LAKEWOOD, N.J. - A death in Jerusalem left a painful void here Thursday, with residents of this Ocean County town grappling with the news that a young man who grew up among them had perished in Israel while on religious studies there. Aaron Sofer, 23, was reported missing last Friday while hiking in the woods, prompting a massive search. A body was found Wednesday evening, and officials on Thursday confirmed it was his. Sofer appeared to have died of natural causes, Lakewood's deputy mayor, Albert Akerman, said Thursday afternoon, citing conversations with Israeli police.
NEWS
August 27, 2014 | By David O'Reilly, Inquirer Staff Writer
A young Orthodox Jewish man from Lakewood, N.J., is the object of a massive search in Israel after he went missing Friday while hiking in woods outside Jerusalem. Aaron Sofer, 23, was hiking in the Beit Sayit area with a friend when they became separated while climbing down a steep hill, the Jerusalem Post reported. Israeli officials say they cannot rule out that Sofer, a yeshiva student who was wearing a yarmulke and other clothing identifying him as Jewish, might have been kidnapped.
NEWS
July 13, 2014 | By Michael Matza, Inquirer Staff Writer
When Eti Cohen's telephone rings these days, it is often her sister calling in tears from Israel, with air-raid sirens wailing in the background. Cohen, owner of the Center City restaurant Hamifgash, was born in Jerusalem. Her sister Mazi, 47, lives near Tel Aviv. "This needs to be over," said Cohen, speaking of the Palestinian rockets that have rained on Israel by the hundreds this week, and Israel's numerous air strikes on Gaza. "People are afraid. " Bareeq Albarqawi, 26, of Somerset, N.J., a Palestinian American whose parents are from two villages near Nablus, said the violence affects her, too, because her aunt and extended family live in that West Bank city.
NEWS
March 30, 2014 | By David Patrick Stearns, Inquirer Music Critic
The Jerusalem Quartet is widely considered one of the best of its generation, but the solidity of its playing and interpretive intelligence was barely half the story at Thursday's well-received Philadelphia Chamber Music Society concert. More than in the past, the quartet revealed a stronger, more specific, more evolved personality at the Kimmel Center's Perelman Theater: While some quartets are a bristling alliance of four strong-minded soloists, the Jerusalem is the ultimate ensemble with a central aesthetic.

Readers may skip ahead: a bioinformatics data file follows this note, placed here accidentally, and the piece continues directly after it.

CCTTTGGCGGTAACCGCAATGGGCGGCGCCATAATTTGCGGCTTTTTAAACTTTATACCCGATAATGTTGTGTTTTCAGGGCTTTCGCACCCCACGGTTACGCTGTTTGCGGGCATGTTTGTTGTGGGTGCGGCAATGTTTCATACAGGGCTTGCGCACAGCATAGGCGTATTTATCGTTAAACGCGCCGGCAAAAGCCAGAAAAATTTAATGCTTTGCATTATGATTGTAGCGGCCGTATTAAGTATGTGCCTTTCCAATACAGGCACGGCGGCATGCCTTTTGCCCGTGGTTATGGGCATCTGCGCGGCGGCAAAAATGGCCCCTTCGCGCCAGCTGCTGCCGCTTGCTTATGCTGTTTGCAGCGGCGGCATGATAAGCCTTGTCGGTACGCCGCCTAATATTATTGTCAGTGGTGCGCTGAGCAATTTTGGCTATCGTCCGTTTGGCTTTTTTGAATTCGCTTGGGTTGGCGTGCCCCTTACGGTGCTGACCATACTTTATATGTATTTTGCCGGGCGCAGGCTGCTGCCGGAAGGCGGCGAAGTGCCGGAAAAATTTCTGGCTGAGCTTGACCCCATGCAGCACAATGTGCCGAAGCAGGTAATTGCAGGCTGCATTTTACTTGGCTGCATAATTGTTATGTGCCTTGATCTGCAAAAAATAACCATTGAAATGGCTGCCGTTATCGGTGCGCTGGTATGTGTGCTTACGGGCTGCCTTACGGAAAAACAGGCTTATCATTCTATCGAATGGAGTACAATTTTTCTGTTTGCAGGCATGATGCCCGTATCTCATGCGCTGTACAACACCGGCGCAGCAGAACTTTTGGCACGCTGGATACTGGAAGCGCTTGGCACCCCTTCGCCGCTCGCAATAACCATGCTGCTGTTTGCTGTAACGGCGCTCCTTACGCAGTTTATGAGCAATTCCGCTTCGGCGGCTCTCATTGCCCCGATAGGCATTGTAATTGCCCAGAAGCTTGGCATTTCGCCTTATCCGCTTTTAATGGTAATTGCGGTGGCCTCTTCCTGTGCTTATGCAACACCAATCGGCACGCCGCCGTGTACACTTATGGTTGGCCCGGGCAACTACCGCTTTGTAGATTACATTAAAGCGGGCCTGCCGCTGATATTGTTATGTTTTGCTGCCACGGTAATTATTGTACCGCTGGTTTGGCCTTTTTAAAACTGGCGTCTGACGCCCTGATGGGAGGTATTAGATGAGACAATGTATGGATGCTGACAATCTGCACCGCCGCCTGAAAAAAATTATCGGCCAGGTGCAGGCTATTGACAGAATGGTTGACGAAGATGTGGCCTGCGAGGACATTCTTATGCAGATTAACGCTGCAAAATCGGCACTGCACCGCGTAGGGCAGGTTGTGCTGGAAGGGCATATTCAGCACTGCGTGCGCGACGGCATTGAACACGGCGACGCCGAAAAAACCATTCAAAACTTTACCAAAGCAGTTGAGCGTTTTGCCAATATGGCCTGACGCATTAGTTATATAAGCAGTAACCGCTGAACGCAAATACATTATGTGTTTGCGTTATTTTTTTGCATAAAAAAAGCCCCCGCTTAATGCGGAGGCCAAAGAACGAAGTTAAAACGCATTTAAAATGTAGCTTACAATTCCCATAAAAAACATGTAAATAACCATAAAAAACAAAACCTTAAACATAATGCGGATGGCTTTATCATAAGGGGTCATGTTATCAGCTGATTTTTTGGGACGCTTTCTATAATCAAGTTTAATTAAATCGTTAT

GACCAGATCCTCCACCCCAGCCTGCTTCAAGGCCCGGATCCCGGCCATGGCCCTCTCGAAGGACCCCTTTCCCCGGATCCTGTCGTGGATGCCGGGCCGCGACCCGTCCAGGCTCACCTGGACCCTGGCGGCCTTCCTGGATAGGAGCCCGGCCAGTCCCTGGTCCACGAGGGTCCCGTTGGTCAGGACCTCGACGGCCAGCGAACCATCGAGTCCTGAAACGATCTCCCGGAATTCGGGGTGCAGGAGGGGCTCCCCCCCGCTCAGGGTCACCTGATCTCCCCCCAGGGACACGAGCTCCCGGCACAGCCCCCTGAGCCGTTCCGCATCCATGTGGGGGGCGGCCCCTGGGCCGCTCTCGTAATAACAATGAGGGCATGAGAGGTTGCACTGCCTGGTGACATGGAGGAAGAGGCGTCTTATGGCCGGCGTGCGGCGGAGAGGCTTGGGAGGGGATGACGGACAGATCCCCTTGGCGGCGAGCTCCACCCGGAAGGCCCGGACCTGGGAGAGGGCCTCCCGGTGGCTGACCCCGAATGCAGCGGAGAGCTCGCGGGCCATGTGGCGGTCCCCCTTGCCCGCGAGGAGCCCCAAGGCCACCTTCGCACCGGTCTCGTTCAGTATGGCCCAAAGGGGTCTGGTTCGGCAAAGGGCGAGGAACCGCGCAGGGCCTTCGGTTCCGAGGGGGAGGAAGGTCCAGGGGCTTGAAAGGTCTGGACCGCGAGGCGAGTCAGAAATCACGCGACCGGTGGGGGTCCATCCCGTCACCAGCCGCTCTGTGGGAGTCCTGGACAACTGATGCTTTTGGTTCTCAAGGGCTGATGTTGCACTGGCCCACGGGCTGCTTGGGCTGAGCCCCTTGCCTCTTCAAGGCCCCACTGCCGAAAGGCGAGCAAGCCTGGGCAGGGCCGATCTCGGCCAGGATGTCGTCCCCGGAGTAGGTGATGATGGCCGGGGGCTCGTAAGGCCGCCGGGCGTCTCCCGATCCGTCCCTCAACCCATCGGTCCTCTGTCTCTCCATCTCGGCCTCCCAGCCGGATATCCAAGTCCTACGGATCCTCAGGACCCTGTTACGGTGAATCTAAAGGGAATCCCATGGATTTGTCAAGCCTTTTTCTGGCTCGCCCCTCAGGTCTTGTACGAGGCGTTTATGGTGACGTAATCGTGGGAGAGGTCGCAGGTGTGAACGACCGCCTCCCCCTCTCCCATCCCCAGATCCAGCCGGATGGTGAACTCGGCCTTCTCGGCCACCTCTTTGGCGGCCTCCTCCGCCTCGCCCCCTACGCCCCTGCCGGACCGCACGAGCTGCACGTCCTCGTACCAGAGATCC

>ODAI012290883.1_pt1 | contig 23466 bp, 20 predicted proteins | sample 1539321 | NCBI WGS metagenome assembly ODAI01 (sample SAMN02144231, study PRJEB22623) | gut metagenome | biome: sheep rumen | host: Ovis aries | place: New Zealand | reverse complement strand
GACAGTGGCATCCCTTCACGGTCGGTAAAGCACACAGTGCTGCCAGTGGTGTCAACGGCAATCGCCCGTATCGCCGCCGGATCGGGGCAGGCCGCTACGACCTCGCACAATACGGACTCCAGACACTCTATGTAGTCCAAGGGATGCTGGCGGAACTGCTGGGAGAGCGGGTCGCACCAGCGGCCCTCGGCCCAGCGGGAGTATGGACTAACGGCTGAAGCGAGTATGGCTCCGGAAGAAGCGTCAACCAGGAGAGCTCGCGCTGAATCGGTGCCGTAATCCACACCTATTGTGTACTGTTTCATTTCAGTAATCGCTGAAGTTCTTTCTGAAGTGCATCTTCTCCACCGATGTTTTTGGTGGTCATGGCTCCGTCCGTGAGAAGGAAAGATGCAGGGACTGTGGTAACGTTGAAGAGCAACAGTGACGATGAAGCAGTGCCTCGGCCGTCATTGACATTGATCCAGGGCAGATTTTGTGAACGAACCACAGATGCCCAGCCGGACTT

BUSINESS
January 29, 2014 | By Chris Hepp, Inquirer Staff Writer
Reuven Reich is in town to cure cancer. More specifically, the Dame Susan Garth Professor of Cancer Research at the Hebrew University of Jerusalem is looking for collaborators and funding to develop drugs to attack ovarian and breast cancer and melanoma, particularly in children. "They are very common cancers in children," Reich said Monday, "and very serious. " The researcher is among 24 Israeli scientists and medical researchers here for a three-day seminar arranged by Drexel University, Children's Hospital of Philadelphia, and Hebrew University.
BUSINESS
November 13, 2013 | By Chris Hepp, Inquirer Staff Writer
TEL AVIV - Mayor Nutter's whirlwind 10-day trade trip to London and this city came to an end Monday with an announced collaboration among Drexel University, Children's Hospital of Philadelphia, and the Hebrew University of Jerusalem, as well as the possibility of a similar mission to Philadelphia by Israeli entrepreneurs and venture capitalists. The partnership of Drexel, Children's, and Hebrew University had been set in motion prior to Nutter's trip, but the discussed visit to Philadelphia by Israeli entities arose serendipitously during a meeting Sunday of the Philadelphia delegation and Israeli start-ups organized by Pitango Venture Capital group in Herzliya, a suburb of Tel Aviv.
NEWS
August 19, 2013 | BY MICHAEL RUSSELL, russelm@phillynews.com, 215-854-5713
WANT TO know what the young Jewish movers and shakers of the world are up to? Ask Philly's own Jared Jackson, back in town after an invitation-only international summit this summer in Jerusalem. Jackson was among 150 representatives from 37 countries - including young Jews from India, China, Sweden, Rwanda, Moldova, New Zealand and Colombia - attending a five-day idea-swapping session in Israel this June. There alongside him was Debbie Danon from London's Three Faiths Forum, a group founded to encourage dialogue among Christians, Muslims and Jews.